Unfortunately, somebody else has: it looks like it wound up in the pocket of an email fraudster who inserted themselves into the exchange and tricked Appert into sending an electronically signed PDF with her bank details. The scammer(s) apparently also convinced the solicitors to deposit Appert’s money into a purported “corporate” bank account that they controlled.


Two charged with hacking company filings out of SEC’s EDGAR system

By Lisa Vaas

The Securities and Exchange Commission (SEC) on Tuesday indicted two Ukrainians for allegedly hacking its Electronic Data Gathering, Analysis and Retrieval (EDGAR) filing system and stealing corporate secrets from thousands of companies’ filings before they were made public.

The SEC also filed a civil complaint against a network of securities traders in the US, Ukraine and Russia with whom the hackers allegedly shared the hacked information and who allegedly used it to illegally profit by snapping up or selling off securities before the filings were public.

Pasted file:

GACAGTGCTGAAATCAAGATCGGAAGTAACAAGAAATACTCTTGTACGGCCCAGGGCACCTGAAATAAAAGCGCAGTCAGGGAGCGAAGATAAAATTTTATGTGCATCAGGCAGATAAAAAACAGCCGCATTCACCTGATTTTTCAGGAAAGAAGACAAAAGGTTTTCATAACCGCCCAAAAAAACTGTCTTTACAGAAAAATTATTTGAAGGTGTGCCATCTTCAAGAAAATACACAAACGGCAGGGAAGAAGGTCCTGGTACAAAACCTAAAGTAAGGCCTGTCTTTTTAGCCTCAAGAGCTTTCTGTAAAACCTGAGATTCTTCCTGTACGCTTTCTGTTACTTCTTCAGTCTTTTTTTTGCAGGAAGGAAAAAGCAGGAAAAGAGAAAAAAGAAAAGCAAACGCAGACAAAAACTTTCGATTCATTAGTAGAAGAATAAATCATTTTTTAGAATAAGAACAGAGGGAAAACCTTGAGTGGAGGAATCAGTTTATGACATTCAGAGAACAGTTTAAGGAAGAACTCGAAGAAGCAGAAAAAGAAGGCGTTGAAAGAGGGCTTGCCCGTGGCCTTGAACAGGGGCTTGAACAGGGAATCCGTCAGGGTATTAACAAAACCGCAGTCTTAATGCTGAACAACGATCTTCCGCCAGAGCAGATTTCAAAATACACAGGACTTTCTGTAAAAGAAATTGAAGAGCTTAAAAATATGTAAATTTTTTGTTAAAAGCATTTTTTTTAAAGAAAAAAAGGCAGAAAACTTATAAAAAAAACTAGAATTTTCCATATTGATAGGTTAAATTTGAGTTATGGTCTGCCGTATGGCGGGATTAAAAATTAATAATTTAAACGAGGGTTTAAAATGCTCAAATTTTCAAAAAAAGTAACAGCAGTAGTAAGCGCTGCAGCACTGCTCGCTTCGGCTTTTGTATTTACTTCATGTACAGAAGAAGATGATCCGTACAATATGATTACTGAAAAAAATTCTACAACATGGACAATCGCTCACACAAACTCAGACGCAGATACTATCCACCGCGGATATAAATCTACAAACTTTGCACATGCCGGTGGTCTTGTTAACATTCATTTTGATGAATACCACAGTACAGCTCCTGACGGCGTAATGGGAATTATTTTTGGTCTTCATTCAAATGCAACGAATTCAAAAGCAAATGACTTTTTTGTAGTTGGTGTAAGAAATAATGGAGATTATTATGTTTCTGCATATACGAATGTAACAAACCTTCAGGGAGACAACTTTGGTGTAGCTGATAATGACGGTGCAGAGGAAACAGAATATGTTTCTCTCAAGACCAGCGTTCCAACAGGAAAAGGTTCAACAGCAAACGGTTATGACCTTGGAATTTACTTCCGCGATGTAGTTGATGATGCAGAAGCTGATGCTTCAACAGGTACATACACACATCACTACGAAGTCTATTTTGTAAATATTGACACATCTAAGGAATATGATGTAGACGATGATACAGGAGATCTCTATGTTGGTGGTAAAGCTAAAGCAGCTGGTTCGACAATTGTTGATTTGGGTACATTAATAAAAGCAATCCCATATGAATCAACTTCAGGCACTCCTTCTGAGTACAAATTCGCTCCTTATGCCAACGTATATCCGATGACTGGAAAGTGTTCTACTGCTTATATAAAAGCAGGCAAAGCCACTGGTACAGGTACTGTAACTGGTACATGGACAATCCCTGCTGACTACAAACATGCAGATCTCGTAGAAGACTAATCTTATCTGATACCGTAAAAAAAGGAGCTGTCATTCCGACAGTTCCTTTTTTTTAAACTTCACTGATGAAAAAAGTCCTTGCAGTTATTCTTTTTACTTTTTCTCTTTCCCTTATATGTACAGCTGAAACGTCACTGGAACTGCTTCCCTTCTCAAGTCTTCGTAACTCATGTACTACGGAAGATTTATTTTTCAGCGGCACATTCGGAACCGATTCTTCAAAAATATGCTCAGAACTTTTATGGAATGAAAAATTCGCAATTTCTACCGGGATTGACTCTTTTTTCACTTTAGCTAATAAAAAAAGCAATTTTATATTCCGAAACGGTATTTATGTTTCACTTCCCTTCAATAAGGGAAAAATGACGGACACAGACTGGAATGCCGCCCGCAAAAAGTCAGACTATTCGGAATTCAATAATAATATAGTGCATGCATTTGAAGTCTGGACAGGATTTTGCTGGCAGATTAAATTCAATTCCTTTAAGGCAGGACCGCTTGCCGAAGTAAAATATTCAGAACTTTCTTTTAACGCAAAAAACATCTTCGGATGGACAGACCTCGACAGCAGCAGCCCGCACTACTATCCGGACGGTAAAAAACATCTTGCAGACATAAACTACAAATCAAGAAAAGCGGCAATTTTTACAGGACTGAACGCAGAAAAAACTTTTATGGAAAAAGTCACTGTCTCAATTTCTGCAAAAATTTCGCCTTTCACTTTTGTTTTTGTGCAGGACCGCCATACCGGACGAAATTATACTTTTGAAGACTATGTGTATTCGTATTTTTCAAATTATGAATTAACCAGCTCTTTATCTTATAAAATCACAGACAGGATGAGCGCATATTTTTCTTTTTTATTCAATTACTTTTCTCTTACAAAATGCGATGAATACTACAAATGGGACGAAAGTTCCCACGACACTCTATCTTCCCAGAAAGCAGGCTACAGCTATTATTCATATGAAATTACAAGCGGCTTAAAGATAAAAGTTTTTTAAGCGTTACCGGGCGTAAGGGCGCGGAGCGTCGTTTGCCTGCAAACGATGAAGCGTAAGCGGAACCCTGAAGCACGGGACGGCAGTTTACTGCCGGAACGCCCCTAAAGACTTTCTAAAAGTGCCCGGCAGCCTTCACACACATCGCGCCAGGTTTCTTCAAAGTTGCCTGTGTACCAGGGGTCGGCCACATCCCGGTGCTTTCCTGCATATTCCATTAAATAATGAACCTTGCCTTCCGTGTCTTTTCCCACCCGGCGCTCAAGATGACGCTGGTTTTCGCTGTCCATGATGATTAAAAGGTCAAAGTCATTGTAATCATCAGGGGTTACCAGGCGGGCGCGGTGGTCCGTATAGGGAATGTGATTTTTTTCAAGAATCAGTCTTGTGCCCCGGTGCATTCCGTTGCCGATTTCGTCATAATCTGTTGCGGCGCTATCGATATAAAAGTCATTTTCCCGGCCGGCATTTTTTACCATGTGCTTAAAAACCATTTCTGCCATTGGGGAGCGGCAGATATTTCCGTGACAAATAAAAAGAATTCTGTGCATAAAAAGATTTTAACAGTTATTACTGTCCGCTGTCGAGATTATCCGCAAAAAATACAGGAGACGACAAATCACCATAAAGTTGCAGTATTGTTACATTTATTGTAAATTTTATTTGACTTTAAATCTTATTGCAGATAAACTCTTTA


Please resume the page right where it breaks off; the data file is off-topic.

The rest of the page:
The 16-page indictment charges the alleged hackers – Artem Radchenko, 27, and Oleksandr Ieremenko, 26, both of Kiev, Ukraine – with securities fraud conspiracy, wire fraud conspiracy, computer fraud conspiracy, wire fraud, and computer fraud.

According to the US Attorney’s Office for the District of New Jersey, the two indicted men aren’t in custody. Nor are they believed to be in the US, the Washington Post reports.

According to the indictments, Radchenko, Ieremenko and others conspired to pry open the SEC’s EDGAR system, which is used by publicly traded companies to file required financial disclosures, such as annual and quarterly earnings reports. Those reports are full of information that can lead to profit for those who get their hands on them, including details about companies’ financial health, operations and earnings. Such information can and often does affect companies’ stock prices when it’s publicly disclosed.


January 16, 2019 »

Are you sure those WhatsApp messages are meant for you?